Structural failure of a mineral crystal can occur by cleavage, by parting, or by fracture.  The characteristics of any of these failure modes exhibited by a mineral can be useful as tools towards its identification. In this Blog I’ll discuss the properties of cleavage and their use in identifying minerals and follow with a second Blog discussing the properties of parting and fracture in identification.


Cleavage in a mineral is the tendency for the crystal to split along definite  crystallographic planes as exemplified by the rhombohedron cleaved from a calcite crystal shown in Figure 1[Ref1]. These planes of weakness are present within a regular repeating array of atoms and ions within the crystal and are always parallel to a potential face of the crystal. The weakness arises from the chemical bonds between cleavage planes being fewer in number or weaker than those between ions and atoms within the cleavage planes. Accordingly the crystal will tend to split between the cleavage planes and along a plane of relative weakness. When present, it is the uniqueness of the mode of cleavage in a mineral that makes it a tool in its identification.

Mineral crystals exhibit modes of cleavage along six families of planes as shown in Figure 1. Identification of the mode of cleavage and descriptions of its appearance and ease of cleaving can be used as steps in the use of Mineral Identification Keys and data compendiums as listed in References 2-7

The excellent YouTube video of Reference 2 shows how to experimentally develop and evaluate modes of cleavage, parting, and fracture in crystals in their identification. Note that use of eye protective wear is a must while performing these experiments.

Figure 1. Cleavage rhombohedron from a calcite crystal from Naica, Chihuahua, Mexico[Ref9].

Figure 1b. Six families of cleavage planes exhibited by minerals[Ref10]

As demonstrations of the effects on cleavage of the density and strength of chemical bonds crossing the cleavage plane compared to the cleavage plane itself, consider its behavior in the mica family of minerals, in calcite, and in the diamond.

Cleavage in Muscovite Mica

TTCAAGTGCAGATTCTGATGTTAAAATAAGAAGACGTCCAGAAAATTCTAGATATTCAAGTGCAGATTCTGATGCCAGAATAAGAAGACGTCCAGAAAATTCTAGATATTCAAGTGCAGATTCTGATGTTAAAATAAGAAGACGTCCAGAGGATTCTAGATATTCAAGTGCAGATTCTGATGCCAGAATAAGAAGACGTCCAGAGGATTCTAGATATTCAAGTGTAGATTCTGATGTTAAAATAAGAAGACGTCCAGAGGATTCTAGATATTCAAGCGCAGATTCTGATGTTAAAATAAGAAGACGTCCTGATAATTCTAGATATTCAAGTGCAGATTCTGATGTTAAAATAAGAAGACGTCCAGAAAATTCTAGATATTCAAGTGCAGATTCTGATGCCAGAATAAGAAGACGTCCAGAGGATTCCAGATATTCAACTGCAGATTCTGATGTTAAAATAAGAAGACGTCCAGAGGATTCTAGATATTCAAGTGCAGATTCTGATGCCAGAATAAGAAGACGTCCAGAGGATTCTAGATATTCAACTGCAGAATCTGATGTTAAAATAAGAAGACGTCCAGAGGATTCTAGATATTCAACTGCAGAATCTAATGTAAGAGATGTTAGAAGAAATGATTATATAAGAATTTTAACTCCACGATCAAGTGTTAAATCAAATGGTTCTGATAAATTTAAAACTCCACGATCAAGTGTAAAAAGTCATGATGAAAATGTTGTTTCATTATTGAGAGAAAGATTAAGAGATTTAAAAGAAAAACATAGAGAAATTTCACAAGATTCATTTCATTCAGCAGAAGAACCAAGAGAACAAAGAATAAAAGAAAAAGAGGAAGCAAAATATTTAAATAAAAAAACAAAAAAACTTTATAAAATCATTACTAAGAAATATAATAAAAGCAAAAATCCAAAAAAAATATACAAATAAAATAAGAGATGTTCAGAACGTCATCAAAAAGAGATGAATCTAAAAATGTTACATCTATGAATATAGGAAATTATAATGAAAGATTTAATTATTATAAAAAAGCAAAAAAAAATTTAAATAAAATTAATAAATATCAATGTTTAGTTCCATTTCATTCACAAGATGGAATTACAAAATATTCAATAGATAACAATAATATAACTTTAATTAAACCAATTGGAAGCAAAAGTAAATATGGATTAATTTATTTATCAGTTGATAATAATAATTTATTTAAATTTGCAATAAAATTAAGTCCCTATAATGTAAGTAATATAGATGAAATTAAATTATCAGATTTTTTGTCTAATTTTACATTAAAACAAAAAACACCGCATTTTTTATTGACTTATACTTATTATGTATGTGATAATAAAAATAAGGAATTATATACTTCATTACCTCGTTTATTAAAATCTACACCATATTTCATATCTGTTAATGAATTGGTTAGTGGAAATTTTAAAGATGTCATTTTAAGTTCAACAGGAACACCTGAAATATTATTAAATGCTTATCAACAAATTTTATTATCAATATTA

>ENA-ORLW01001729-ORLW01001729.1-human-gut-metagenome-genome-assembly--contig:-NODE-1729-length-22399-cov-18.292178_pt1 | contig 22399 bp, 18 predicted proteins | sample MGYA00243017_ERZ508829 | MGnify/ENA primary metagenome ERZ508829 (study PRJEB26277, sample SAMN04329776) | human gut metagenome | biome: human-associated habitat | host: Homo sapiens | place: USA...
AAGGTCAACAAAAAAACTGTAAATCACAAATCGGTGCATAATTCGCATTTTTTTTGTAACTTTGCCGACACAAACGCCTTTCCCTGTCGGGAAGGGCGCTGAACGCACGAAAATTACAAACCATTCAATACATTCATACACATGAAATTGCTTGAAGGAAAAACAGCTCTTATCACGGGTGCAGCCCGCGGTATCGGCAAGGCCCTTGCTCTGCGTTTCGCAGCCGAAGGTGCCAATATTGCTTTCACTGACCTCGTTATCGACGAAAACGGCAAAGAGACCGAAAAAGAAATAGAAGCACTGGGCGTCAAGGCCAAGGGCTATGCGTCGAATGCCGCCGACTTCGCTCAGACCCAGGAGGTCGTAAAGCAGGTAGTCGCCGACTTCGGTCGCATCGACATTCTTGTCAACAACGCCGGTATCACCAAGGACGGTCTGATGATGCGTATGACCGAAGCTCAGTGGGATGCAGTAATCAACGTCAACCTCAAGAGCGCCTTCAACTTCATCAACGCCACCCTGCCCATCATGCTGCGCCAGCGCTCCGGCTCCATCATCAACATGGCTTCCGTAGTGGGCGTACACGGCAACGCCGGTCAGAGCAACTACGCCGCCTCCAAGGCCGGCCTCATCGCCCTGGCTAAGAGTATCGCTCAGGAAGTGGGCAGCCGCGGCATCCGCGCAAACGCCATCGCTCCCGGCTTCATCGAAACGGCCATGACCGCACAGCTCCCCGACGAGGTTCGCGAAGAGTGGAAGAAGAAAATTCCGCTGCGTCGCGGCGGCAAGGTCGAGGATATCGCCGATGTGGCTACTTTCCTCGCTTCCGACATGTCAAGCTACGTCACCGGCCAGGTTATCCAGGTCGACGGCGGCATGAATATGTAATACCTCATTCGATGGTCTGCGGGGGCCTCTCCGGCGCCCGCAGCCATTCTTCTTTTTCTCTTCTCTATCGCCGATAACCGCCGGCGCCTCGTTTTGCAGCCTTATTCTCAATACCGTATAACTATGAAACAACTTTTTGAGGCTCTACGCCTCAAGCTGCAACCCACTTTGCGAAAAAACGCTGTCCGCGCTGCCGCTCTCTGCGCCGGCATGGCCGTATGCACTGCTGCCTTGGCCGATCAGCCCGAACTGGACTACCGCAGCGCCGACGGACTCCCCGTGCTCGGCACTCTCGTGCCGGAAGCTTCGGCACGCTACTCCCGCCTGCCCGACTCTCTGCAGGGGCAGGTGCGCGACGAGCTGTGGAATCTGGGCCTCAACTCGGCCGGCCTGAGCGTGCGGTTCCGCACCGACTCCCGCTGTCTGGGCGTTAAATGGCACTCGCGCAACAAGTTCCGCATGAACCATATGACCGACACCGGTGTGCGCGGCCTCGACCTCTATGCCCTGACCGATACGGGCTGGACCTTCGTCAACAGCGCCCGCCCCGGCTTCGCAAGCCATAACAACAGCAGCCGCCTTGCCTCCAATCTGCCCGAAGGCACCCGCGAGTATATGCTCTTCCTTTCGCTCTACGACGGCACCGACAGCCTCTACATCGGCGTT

Muscovite of the mica family, as the other members, only cleaves along planes parallel to the basal plane[Ref11] of a crystal with resulting thin sheets as shown in Figure 2. The structural relationship of the cleavage plane to the relative strengths of chemical bonds between the atoms in the lattice of the muscovite crystal is shown in Figure 3.

Figure 2. Sheets of muscovite mica parallel to the basal crystal plane[Ref12].

Figure 3. The basal plane of the muscovite crystal is parallel to the layers of potassium ions (blue) and to the intervening layers of silicon and aluminum atoms covalently bonded to oxygen atoms to form layers[Ref13]. The strengths of these covalent bonds  are greatly stronger than the electrostatic attraction between the positive charges of potassium ions and the negative charges of the hydroxyl ions OH2—on the surfaces of the layers; thus, cleavage occurs between the covalently bonded sheets, not through them.

Cleavage in Calcite

Calcite crystallizes in the trigonal crystal system[Ref15] and cleaves along six planes into rhombohedrons as shown in Figure 4.

Figure 4. Rhombohedrons with shiny flat cleaved surfaces as cleaved from a calcite crystal[Ref15].

Figure 5. Calcite cleavage rhombohedrons and lattice structure of calcite showing the relative arrangement of the calcium ions Ca2+ and carbonate ions CO32_[Ref9] . 

The angles between the legs of the rhombohedral faces are 78.5° and 101.5°.[Ref16] Note that the six cleavage planes lie between extended chain-like arrays of calcium ions and of carbonate ions, and minimal density of bonds crossing the cleavage planes. 

Cleavage in Diamond

Cleavage in a diamond crystal can proceed any on of eight octahedral planes which parallel the octahedral faces of a diamond crystal as shown in Figures 6-9. The video shown in Reference 17 demonstrates cleaving of a diamond crystal and the relationship the cleavage plane to the density of bonds crossing the plane.

Figure 6. The basic cubic lattice structure of the diamond crystal with 
the diagonal octahedral plane is shown in blue[Ref18].

Figure 7.  View of the diamond crystal lattice showing planes with fewer
bonds crossing it lying between two parallel octahedral planes, each
with larger densities of atoms and bonds than the plane between them[Ref17].
Figure 8. View of the diamond crystal showing that cleavage occurs between the octahedral planes[Ref19]. The parallelism of both a cleavage plane and octahedral faces of a diamond crystal is shown in Figure 9. A representative perfect cleaved surface of a diamond crystal is shown in Figure 10. The white linear features are presne on the outer surface of the cleaved crystal.

Figure 9. Octahedral diamond crystal with cleavage along a plane parallel to two of 
Its octahedral faces[Ref20].

Figure 10. Smooth and shiny cleavage surface of 

Descriptors of Cleavage for Use With Mineral Identification

In Mineral Identification Flow Charts and Mineral Data Tables not only the mode of cleavage, but descriptions of the quality and ease of cleavage for each mineral also are used as part of the body of information used in identification. 

Descriptors of the quality of cleavage are summarized in the table in Figure 11.  In addition the difficulty in achieving is described as easy, hard, and difficult to produce[Ref3].

Figure 11. Descriptions of cleavage used in mineral identification.


Ref 1.

Ref 2.

Ref 3.

Ref 4.

Ref 5.

Ref 6.

Ref 7. Mineralogical Society of America – Mineral-Related Links

Ref 8.

Ref 9.

Ref 10.

Ref 11.

Ref 12.

Ref 13.

Ref 14.

Ref 15.

Ref 16.

Ref 17.

Ref 18.

Ref 19 .

Ref 20.

Leave a Reply

Your email address will not be published. Required fields are marked *